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Wearable Art Contextualized: Miss General Idea

By 3 November 2014 November 20th, 2019 No Comments

Wearable Art Contextualized: Miss General Idea

For this Halloween edition of Wearable Art Contextualized, I thought it fitting to talk about prolific Canadian art collective, General Idea, known for their critique and subversion of media culture through the creation of fictitious characters. Some of these made-up personas were performed by themselves and documented through videos and performances, but their most famous creation was Miss General Idea, a beauty queen the threesome invented as their artistic muse in 1968.

Formed that same year by artists, Felix Partz, Jorge Zontal, and AA Bronson, GI’s multidisciplinary, conceptual art practice shaped the landscape of contemporary Canadian art and resulted in an innovative body of work including FILE Magazine (a riff on “LIFE” Magazine), videos, television shows, sculpture, photography, paintings, ephemera–and the Miss General Idea pageant.

In speaking of the group’s pageant muse in a 2011 article for The Toronto Standard, Derek McCormack writes, “Miss General Idea was a figure as real as any beauty queen-that is, not real at all. Through her, the artists in General Idea were able to plunge themselves into an aspect of stardom that they loved and loathed: glamour. They designed dresses for her, and a boudoir. They drew up plans for a pavilion that would be built in her honour. They staged pageants in which men and women would win her title, at least for a time.”

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AA Bronson as MC with the three finalists of the 1971 Miss General Idea pageant at The Art Gallery of Ontario. Image courtesy of e-flux.com

The group staged the first Miss General Idea pageant at the Art Gallery of Ontario in 1971. Sixteen pre-selected artists across Canada were sent “Entry Kits” and among the contents of each was a brown, retro dress from the 1940s, called The Miss General Idea Gown. Contestants were to take a series of eight photographs of themselves modelling the gown and then send their entries back in the box provided. Of these entries, one photograph from each artist was blown up and hung in an exhibition at A Space the week prior to the pageant. Judges were invited to see the photographs and select three finalists, the winner to be announced at the pageant. In what was a highly choreographed, highly glamorized performance at the AGO on October 1, 1971, complete with a red carpet, search lights, flashbulbs, limousines, and musical performances, Marcel Dot was given the title of Miss General Idea for his submission.

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Marcel Dot’s winning submission for the 1971 Miss General Idea Pageant. Photo by Vincent Trasov. Image courtesy of e-flux.com

In 1975 “construction” started on the 1984 Miss General Idea Pavilion–a 1984-seat pavilion to be “built” in honour of its namesake with the purpose of holding future Miss General Idea pageants. The pavilion was, of course, never actually built but rather existed through ephemera including proposals, depictions of logos, and even detailed descriptions of the construction workers at the building site. There were also architectural components like the jigsaw puzzle hoarding that surrounded the fictitious site, and the “massing models” made of Venetian blinds fashioned into pyramid shapes that did double duty as gowns. In his essay on a 2009 exhibition of the ephemera surrounding the 1984 Miss General Idea Pavilion that took place at York University, Jon Davies writes, “these architectural evening dresses allowed GI to reflect on the experience of “being an object”: “walking, talking, living, breathing ideas with legs,” with the shoes acting as pedestals, naturellement.”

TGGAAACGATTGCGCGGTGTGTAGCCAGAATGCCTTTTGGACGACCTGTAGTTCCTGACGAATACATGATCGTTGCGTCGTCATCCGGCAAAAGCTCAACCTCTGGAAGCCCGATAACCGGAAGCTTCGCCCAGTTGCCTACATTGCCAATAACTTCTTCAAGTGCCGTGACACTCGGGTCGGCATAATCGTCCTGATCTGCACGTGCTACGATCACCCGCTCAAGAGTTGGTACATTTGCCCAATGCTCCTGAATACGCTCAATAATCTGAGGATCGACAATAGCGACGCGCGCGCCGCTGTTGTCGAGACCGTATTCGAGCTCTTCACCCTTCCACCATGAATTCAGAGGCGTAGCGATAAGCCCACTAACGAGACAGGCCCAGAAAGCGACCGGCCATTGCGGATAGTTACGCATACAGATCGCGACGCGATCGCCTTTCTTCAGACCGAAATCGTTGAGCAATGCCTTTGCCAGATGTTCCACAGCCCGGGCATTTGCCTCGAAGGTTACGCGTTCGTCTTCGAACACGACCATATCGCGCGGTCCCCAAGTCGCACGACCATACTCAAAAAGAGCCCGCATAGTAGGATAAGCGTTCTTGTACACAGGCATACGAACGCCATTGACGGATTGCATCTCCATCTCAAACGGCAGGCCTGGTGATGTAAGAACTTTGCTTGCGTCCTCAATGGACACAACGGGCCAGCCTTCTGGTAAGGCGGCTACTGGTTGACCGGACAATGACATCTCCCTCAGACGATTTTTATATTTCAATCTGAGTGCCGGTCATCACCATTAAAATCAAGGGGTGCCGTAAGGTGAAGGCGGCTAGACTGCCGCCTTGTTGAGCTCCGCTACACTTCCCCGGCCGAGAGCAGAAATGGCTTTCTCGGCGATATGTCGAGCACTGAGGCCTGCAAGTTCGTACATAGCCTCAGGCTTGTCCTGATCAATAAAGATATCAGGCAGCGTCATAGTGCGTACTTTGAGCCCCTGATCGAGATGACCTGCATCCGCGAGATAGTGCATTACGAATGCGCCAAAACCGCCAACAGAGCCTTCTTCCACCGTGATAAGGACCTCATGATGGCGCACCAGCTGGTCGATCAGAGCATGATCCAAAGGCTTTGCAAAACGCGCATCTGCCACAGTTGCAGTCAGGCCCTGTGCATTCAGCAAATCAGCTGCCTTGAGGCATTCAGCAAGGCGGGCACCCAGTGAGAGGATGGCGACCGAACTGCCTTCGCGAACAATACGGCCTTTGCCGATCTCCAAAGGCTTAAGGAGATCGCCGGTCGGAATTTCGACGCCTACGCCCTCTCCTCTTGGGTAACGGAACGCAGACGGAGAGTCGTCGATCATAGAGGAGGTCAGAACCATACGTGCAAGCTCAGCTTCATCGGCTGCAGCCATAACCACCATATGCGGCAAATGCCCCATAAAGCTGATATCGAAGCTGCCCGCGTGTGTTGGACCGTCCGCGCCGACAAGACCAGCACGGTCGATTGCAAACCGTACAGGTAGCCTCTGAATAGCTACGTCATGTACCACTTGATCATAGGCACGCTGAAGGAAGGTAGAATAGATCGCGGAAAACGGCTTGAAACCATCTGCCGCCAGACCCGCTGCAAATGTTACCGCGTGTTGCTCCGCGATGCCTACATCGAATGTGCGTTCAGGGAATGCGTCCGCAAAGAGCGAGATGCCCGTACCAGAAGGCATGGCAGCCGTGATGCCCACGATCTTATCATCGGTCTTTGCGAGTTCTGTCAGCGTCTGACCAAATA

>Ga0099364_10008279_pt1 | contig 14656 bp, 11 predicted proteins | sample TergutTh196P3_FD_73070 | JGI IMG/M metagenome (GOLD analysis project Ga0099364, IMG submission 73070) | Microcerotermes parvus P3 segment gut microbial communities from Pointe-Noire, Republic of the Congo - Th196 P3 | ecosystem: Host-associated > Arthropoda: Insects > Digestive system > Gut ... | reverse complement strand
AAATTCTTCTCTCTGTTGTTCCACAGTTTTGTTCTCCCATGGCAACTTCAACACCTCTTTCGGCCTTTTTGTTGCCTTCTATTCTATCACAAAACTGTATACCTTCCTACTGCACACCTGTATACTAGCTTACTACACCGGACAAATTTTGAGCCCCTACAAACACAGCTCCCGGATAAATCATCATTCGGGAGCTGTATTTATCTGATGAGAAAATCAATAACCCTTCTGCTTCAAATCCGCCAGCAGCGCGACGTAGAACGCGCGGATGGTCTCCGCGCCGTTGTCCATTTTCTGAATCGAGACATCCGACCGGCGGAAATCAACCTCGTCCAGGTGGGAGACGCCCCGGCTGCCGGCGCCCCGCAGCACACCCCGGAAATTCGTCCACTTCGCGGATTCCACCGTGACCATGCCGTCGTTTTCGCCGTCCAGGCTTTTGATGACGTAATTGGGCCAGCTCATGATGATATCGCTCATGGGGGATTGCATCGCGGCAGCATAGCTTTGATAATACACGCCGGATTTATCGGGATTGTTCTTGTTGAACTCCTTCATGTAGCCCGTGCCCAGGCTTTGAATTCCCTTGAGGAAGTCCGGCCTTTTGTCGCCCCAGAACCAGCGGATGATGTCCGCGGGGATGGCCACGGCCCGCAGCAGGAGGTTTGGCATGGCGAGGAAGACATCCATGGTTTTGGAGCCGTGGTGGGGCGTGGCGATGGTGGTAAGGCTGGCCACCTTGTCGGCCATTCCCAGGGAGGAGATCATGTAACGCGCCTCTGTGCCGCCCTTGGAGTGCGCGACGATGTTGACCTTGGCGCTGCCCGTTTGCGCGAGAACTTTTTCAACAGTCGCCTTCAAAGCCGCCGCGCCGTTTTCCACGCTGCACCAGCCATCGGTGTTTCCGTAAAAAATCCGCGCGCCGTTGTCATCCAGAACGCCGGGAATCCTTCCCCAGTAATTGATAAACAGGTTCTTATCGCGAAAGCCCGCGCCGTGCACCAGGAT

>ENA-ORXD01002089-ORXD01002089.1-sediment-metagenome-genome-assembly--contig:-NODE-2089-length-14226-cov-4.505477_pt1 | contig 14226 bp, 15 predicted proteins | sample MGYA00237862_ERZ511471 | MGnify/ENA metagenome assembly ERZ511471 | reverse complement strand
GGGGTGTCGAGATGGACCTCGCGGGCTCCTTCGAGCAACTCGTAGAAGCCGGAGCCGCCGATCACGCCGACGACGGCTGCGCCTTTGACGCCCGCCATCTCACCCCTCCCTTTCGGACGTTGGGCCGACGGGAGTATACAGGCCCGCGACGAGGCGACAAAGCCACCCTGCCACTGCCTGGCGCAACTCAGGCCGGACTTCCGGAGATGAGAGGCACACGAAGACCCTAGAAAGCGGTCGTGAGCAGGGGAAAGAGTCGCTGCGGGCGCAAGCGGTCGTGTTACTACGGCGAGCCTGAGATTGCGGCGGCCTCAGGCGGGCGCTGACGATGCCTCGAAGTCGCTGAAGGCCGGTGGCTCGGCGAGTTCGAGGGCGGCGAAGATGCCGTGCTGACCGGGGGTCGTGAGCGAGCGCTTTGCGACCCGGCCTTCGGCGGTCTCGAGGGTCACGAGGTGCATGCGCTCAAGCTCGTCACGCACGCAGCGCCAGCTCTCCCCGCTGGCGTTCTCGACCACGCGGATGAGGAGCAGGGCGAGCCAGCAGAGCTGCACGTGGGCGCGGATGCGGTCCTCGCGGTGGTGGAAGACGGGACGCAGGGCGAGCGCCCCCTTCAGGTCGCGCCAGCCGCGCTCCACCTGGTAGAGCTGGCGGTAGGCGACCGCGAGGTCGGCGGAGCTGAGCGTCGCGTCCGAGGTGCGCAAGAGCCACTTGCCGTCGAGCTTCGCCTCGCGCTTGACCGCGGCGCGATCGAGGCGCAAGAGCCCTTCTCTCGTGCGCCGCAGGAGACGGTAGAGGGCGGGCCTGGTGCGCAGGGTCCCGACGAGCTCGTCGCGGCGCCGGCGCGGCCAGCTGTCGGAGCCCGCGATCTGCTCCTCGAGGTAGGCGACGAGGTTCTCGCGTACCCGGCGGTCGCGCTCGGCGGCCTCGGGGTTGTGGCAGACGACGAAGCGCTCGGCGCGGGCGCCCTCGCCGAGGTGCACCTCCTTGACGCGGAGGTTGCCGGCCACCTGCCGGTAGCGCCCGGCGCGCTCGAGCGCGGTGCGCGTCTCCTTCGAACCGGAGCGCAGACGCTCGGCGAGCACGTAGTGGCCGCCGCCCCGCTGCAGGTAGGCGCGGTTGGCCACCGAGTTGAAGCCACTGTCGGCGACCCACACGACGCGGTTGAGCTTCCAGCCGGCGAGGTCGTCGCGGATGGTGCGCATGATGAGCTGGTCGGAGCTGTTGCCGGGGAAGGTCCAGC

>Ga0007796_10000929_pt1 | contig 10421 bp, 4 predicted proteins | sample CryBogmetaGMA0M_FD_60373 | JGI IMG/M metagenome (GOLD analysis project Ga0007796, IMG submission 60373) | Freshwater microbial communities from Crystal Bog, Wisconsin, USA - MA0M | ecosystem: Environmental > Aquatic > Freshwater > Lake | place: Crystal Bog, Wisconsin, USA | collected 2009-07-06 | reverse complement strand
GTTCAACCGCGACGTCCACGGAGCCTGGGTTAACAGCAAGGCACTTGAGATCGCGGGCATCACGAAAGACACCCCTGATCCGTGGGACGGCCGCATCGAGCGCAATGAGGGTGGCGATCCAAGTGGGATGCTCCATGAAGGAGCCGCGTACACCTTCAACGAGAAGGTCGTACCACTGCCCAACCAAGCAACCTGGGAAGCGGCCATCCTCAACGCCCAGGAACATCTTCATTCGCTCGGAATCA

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Installation shot of the 1984 Miss General Idea Pavilion. 15 September – 6 December 2009, Art Gallery of York University. Image courtesy of AGYU

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Felix Partz wears V.B. Gown #3 at City Hall, Toronto, 1975. Image courtesy of canadianart.ca

The group continued using Miss General Idea as an artistic muse until about 1984 when their work began to focus almost exclusively on AIDS, which would sadly claim the lives of both Felix and Jorge ten years later.

As I was researching Miss General Idea more closely, what struck me was how GI’s elaborate performances (in particular the 1971 pageant), have so much in common with STRUTT–the zaniness, the performative aspect, the colourful local community coming together. A passage on the AGO’s website about Haute Culture (a retrospective exhibition of the work of GI that toured to the AGO in 2011), offers this perspective on the persistence of the collective’s work in the Canadian cultural landscape: “The group’s keen understanding of how wit and irony can be used to create powerful cultural critique ensures their work remains relevant today.” Interestingly, NAC built its reputation on the same artistic device starting in 1969, and after a lull in membership in the late nineties, it was only when the qualities of humour and irony were restored to the centre’s programming via community-based group shows like STRUTT in 2001, that NAC continued to enjoy success as a regional artist-run-centre. (Read more about that here). While STRUTT is indeed a showcase for the talent of local artists, McCormack could easily be describing NAC’s art-come-fashion spectacular in his following observation of General Idea: “General Idea produced glamour in order to parody it; the artists inhabited the world of fashion in order to fuck with fashion.”